Values still matter in business: Here’s why

 

Nashville Business Journal

October 12, 2018 

 

Somewhere along our career paths, we all run in to an ethical roadblock. Mine came very early on in my retail career, before I was at Tractor Supply. I found myself facing some very serious moral dilemmas related to my direct report’s integrity, as well as the values of his boss. 

I saw no apparent logical path to follow. So went I to see the person I most trusted at the time: my dad. He had lots of business experience and wisdom earned in the banking business. We talked over the issues several times. Eventually I found a way to share my observations and suspicions with the right people in the organization. I stuck to my values and in the end the “bad guys” were fired. I never forgot that experience. While it was a tough lesson, it taught me how to walk the high road.

Later at Tractor Supply I observed the complete opposite in Tom Hennesy, my leader, partner and mentor. He constantly reminded us about the importance of integrity in both personal and business dealings. At first I found the repetition overkill. But soon I learned why he did it. Focusing on the most important parts of professionalism worked. Tractor Supply demanded ethics and people acknowledged the gospel.  

When I became president of Tractor Supply, the speeches I delivered always contained something about ethical behavior.  As time went on, I included more about the values of our organization, including respecting others and yourself, working as a team, embracing change, taking the initiative and being accountable. We knew our values message was working when we began to hear those same words repeated elsewhere in the organization. Ethics became a key and growing part of our culture.

Embracing ethics in every area of business

My talks about our company’s mission and values began to sound like a broken record to my ears, but it was received strongly by people throughout the organization. The more I talked the more I realized the impact of my words and decided to never slow down. Before a speech at one sales meeting a senior store manager asked if I was going to speak about our mission and values like I always did. I thought for a few seconds and responded, “Damn right I am.”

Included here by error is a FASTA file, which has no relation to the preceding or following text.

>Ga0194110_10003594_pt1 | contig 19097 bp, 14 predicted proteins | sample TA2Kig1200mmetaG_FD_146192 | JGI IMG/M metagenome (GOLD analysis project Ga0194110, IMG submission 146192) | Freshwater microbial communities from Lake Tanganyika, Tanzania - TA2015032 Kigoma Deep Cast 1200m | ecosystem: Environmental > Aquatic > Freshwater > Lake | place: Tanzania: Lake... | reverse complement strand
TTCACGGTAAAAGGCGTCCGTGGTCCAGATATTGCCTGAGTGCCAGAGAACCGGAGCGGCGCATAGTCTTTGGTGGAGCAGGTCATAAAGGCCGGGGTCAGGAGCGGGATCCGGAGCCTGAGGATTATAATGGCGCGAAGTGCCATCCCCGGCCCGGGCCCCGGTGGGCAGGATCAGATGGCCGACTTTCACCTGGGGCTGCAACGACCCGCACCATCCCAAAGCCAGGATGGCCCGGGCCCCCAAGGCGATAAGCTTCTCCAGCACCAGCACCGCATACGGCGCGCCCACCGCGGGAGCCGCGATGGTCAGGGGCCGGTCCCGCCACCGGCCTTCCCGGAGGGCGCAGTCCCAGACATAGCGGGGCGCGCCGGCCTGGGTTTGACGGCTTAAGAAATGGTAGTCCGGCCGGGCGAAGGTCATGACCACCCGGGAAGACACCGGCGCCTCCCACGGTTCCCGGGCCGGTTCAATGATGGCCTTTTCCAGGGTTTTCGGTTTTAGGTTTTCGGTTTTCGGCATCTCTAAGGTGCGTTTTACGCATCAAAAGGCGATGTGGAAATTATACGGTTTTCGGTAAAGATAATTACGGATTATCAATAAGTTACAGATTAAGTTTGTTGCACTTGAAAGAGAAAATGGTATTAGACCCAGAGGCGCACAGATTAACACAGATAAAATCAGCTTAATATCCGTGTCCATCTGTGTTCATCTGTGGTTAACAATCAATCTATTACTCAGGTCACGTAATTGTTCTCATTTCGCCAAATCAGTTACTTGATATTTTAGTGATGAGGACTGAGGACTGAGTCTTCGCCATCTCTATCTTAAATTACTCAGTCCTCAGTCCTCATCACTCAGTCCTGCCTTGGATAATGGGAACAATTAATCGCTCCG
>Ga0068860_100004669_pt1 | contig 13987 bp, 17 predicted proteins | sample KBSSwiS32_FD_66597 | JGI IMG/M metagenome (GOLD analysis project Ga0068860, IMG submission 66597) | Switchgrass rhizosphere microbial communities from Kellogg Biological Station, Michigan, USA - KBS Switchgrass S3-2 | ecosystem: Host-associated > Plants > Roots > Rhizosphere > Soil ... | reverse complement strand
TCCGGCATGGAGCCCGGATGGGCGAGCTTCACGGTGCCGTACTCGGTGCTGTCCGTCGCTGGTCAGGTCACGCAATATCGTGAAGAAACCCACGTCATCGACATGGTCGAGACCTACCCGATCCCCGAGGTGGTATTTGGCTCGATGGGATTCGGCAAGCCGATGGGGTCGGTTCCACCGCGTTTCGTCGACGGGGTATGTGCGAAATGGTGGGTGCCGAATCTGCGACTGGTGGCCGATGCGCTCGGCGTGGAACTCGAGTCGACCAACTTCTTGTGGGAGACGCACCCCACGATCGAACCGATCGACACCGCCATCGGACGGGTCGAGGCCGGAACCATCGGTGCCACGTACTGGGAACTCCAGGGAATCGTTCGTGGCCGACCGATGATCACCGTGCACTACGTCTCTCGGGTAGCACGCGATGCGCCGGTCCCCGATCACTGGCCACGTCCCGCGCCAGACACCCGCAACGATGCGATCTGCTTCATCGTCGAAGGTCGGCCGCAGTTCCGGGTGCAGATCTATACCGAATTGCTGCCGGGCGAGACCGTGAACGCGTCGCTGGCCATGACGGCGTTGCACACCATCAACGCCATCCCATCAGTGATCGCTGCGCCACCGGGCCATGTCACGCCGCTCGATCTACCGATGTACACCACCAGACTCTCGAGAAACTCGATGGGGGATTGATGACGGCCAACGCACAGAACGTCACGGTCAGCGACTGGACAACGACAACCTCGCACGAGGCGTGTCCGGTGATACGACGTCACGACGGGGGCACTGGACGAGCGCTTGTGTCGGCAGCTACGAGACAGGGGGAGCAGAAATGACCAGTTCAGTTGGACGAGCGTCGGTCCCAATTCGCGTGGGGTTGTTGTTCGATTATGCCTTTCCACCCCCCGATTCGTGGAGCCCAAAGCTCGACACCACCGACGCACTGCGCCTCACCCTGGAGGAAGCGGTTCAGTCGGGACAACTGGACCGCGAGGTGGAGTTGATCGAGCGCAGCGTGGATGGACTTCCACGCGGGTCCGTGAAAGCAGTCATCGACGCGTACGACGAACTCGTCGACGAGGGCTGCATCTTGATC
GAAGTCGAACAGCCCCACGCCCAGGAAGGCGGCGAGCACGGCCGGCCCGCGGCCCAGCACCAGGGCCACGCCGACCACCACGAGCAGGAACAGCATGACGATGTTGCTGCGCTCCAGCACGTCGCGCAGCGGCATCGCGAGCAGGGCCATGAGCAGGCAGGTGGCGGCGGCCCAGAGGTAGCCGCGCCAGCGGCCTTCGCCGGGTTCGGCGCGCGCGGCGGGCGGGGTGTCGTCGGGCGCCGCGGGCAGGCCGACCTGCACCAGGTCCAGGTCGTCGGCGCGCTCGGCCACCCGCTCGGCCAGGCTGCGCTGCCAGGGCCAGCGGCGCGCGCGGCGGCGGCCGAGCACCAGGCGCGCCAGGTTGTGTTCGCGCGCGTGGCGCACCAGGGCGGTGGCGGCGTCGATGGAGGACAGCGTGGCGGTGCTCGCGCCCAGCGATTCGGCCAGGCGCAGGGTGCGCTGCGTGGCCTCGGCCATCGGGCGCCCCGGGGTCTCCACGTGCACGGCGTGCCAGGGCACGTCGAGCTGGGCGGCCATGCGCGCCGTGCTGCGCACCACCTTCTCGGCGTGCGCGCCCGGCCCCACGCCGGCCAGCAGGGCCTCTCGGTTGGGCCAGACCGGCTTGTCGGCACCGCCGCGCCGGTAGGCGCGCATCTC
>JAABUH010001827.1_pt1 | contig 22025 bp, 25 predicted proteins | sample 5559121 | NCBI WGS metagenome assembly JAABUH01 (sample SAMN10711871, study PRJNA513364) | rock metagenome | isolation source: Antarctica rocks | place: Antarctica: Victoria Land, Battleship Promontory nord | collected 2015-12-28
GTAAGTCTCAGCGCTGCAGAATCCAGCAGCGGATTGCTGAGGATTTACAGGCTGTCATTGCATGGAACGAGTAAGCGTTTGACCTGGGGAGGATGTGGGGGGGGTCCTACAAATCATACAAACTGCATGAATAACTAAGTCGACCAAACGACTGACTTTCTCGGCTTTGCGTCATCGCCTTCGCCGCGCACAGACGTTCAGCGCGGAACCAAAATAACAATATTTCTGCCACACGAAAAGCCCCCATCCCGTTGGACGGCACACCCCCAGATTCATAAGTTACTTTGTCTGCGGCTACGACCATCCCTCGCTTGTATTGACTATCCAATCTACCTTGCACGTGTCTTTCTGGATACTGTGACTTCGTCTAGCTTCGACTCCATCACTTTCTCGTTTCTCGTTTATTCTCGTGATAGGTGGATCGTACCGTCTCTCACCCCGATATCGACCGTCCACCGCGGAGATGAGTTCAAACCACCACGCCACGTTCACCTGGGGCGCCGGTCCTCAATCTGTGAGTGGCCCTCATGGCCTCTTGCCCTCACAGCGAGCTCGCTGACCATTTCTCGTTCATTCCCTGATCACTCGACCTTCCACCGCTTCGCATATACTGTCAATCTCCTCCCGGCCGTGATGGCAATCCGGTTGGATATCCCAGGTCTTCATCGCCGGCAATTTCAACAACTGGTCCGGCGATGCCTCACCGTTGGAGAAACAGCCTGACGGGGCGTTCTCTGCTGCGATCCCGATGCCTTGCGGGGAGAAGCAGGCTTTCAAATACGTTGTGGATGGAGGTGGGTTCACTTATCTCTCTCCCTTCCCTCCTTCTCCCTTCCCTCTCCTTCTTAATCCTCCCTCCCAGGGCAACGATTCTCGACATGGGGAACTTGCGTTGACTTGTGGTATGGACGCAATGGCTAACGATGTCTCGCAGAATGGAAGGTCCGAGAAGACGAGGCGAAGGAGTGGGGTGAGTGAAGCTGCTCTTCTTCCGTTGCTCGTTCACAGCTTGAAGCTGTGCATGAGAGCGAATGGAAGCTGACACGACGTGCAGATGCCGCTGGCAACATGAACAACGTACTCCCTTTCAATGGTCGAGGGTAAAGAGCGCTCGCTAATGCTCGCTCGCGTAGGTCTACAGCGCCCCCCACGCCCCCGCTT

Every fall several hundred Tractor Supply vendors assemble for a two-day conference to learn about the current year’s business and projected plans for the upcoming year. We also spoke to that group about our values. To my initial surprise, our vendors were as engaged on the topic as our people! Later we learned that many of those CEOs followed in Tractor Supply’s footsteps, spending greater amounts of time and effort speaking about values in their own companies.

There’s no doubt that these discussions matter. Employees are more secure when they understand their organization’s values. When values are clear and consistent, teams can work more comfortably with each other. Employees often stay at companies longer when they know that ethical leaders guide the business. Honestly, it took me a while to really understand that strong culture is built on basic values that everyone understands and believes in.

Today I often run into Tractor Supply employees and other business associates who harken back to talks we had about the importance of strong values. Integrity has staying power. If you want to be a memorable leader, never underestimate your impact when it comes to instilling the right values in your team. 

 

Joe Scarlett is the retired CEO of Tractor Supply Company
For more on leadership see joescarlett.com
Or write Joe at Joe@joescarlett.com

Comments and Discussion:

Ethics

Posted Oct 17, 2018 at 2:29 PM by Rick Ungersma
Terrific article, Mr. Scarlett. Thank you!

Thanks!

Posted Oct 17, 2018 at 12:32 PM by Patrick Cowan
Wonderful article. Working or retired it is a message that every one needs to hear and follow.

Posted Oct 17, 2018 at 11:37 AM by Luis
Excellent post! Always enjoy reading your posts. Keep up the good work!

Thank you!

Posted Oct 17, 2018 at 9:32 AM by Lisa Bergen-Wilson




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